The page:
● There are at least 10 past Breaking Bad characters in the film, but how (and when) they're used would require some serious spoilers for most of it. Suffice is to say that no one is there without a reason and meaning – again, Gilligan isn't here to pander. The same goes for the flashback scenes: those moments serve to flesh-out and broaden our understanding of certain time period in Jesse's life. Gilligan deserves bonus points for walking a thin creative highwire: adding to the original storyline in a way that makes it feel "of course, makes sense" and never that "deus ex machina" vibe that scenes were only added to help the film but aren't true to the overall narrative.

Random Thought: it's amazing how much Walter White had to become like Jesse to find a sense of peace, and how much Jesse has to be "Walter-berg" in the end.

Random Quote: "You're lucky. You don't have to wait your entire life to do something special."

Here's a look back at the series' sequel film's official trailer, with Jesse reuniting with some familiar faces and places. But is he looking for a fresh start – or to pay for past sins?

The Netflix Television Event EL CAMINO: A BREAKING BAD MOVIE reunites fans with Jesse Pinkman (Emmy-winner Aaron Paul). In the wake of his dramatic escape from captivity, Jesse must come to terms with his past in order to forge some kind of future.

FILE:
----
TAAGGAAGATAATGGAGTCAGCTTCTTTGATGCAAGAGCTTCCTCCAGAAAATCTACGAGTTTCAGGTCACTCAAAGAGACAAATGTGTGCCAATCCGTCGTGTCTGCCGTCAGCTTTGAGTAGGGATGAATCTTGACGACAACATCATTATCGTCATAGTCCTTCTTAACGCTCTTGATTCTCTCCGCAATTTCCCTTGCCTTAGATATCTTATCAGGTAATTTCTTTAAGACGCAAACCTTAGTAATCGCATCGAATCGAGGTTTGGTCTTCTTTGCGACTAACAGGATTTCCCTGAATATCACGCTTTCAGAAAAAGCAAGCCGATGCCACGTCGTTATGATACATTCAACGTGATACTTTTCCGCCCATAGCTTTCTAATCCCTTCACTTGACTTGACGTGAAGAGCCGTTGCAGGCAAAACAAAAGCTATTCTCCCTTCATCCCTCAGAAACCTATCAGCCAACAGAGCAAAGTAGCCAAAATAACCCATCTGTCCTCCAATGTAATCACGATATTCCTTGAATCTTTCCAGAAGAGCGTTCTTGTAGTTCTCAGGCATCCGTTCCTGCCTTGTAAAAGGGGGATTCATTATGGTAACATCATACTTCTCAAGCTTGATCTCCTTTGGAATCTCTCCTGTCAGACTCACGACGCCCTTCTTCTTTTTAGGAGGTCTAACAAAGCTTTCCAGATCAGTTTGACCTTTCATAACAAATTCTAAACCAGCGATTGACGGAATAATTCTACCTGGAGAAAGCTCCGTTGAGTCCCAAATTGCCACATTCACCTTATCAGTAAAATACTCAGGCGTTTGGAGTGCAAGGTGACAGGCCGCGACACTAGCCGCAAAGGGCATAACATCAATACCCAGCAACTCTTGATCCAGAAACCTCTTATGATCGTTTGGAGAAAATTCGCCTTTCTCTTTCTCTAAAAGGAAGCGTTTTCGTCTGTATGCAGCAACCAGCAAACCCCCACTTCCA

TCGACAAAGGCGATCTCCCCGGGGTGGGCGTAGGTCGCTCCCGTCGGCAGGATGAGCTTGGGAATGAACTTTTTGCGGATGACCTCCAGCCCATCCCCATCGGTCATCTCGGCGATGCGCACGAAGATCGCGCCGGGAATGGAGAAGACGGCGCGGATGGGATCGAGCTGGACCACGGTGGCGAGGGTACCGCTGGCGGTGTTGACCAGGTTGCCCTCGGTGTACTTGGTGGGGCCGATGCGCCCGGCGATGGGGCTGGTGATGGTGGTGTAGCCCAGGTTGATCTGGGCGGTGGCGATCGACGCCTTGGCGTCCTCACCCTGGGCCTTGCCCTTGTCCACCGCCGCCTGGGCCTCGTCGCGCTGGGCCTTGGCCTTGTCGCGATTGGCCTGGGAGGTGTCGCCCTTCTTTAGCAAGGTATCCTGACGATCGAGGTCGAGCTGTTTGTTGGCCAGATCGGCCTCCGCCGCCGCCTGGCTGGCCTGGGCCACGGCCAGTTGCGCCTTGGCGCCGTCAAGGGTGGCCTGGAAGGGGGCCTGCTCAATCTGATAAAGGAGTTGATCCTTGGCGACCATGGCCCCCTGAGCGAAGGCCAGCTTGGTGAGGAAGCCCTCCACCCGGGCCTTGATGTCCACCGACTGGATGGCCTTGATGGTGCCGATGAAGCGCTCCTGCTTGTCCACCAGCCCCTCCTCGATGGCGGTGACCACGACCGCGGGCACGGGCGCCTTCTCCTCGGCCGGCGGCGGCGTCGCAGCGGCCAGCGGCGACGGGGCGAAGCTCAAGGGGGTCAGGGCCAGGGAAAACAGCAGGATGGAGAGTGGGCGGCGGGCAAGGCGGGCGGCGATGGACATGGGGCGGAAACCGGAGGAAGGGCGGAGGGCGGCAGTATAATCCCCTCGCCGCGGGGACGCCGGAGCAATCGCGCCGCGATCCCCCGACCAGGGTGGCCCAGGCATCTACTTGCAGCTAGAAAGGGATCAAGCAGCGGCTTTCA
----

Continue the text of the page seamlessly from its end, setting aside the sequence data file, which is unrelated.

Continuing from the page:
This gripping thriller is written and directed by Vince Gilligan, the creator of Breaking Bad. The movie is produced by Mark Johnson, Melissa Bernstein, Charles Newirth, Diane Mercer and Aaron Paul, in association with Sony Pictures Television.

Earlier this week, Paul, Breaking Bad creator Gilligan, and more are taking fans behind the scenes of the television series' sequel film. Our biggest takeaway? The team didn't seem to need a lot of time to get back into the Breaking Bad vibe…

About Ray Flook

Proudly serving as TV Editor, Ray started with Bleeding Cool in 2013 as a contributing writer/photographer before being brought aboard as staff in 2017. Counting John Cusack as his pop culture "spirit animal," his "word fu" stays strong as he continues trying really hard to be the sheppard...

twitter   facebook square   instagram   envelope